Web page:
To that end, social media platforms have become an increasingly popular way to attract both active and passive candidates for open requisitions.  A recent SHRM poll of HR professionals found that over 30% of companies are targeting smartphone users in an effort to utilize mobile recruiting and 84% companies are incorporating social media as part of their recruiting tool box. The greatest reason cited for the use of social media driven recruiting was to reach passive candidates.  Of those surveyed, 82% indicated that the passive job seeker was their main reason for including social media in their recruiting efforts.

I have had the opportunity to work with several organizations and candidates in growing their online presence on social media platforms.  Just like anything else, a little can go a long way and there can also be too much of a good thing.  With sites like Linkedin, Facebook, and Twitter, many organizations find that they have the ability to reach far more candidates than they could have ever dreamed of.  However, social media recruiting can become a battle of quantity vs quality.  While you will be casting a much larger net than traditional recruiting methods, you will also be reaching many job seekers who do not meet the actual requirements of the job.

Social media and online job boards have made it easier than ever before to apply for a job.  With the ease of use of these applications comes an increase of applicants, many who are not actually qualified for the job in which they are applying for.  For HR this can make the recruiting process even more cumbersome than before.  I recommend using social media for recruiting in a way that targets the best without attracting the rest.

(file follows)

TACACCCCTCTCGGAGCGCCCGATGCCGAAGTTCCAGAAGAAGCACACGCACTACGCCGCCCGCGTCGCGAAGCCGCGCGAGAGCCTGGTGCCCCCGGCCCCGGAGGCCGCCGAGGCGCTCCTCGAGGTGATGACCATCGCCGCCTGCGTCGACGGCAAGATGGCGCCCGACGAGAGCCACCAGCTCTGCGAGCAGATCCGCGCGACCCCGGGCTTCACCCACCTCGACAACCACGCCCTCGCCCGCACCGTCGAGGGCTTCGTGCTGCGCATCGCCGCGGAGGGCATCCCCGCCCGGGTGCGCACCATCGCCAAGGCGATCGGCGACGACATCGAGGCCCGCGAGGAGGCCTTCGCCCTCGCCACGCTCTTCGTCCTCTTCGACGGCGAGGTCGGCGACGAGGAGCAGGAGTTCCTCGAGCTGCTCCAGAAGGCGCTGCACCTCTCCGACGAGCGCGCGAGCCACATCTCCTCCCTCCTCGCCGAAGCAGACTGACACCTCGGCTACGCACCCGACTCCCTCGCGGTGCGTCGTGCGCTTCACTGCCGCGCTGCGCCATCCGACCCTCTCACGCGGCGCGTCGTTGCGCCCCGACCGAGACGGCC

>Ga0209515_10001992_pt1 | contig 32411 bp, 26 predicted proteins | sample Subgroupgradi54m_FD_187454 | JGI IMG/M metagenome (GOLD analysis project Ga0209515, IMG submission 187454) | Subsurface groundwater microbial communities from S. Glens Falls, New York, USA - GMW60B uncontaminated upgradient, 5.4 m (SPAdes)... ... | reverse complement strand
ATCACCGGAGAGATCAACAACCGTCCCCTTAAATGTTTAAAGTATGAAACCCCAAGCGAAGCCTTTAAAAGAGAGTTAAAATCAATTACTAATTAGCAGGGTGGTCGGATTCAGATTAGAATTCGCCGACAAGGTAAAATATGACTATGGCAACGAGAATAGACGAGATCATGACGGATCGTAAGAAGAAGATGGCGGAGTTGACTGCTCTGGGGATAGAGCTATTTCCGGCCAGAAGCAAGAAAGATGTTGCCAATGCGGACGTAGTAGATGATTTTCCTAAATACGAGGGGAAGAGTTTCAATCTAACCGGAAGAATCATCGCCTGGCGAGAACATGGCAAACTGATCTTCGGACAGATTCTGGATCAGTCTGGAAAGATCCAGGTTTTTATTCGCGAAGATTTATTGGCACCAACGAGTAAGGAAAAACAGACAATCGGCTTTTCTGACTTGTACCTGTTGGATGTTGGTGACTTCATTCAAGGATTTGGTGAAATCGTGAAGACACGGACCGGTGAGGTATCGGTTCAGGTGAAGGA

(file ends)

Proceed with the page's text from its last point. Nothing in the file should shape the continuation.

This is accomplished through precise recruiting campaigns that are found where the type of candidates you are seeking are going to be found.   Even though the internet offers a multitude of options in reaching job seekers, not all are created equal and choosing the wrong one can negatively impact the image of your organization.  If you would like more information about social media recruiting plans, please contact our office.  We can help you determine what will work for your organization and how to best capture the talent pool you are looking for.

Education: The Continuing Saga

Saturday, February 20th, 2016

Knowing the value of hearing from other HR professionals, I try to go to an event every few weeks.  Gathering with them should help fill in any gaps and ideally keep one abreast of changes one needs to enhance the plan for 2016. This past year I went to several HR panels on law.  Some addressed local and national changes while some were just aimed at keeping one abreast of staying on top of their game. Beyond that, we delved into some great courses in social media sourcing, diversity training and both internal and external recruiter training as well.  Several of my peers criticized me for spending so much time learning what the “other side” was doing, but I felt it was long ignored and it only makes you a better person to see what your customers are engaging in and become part of that process.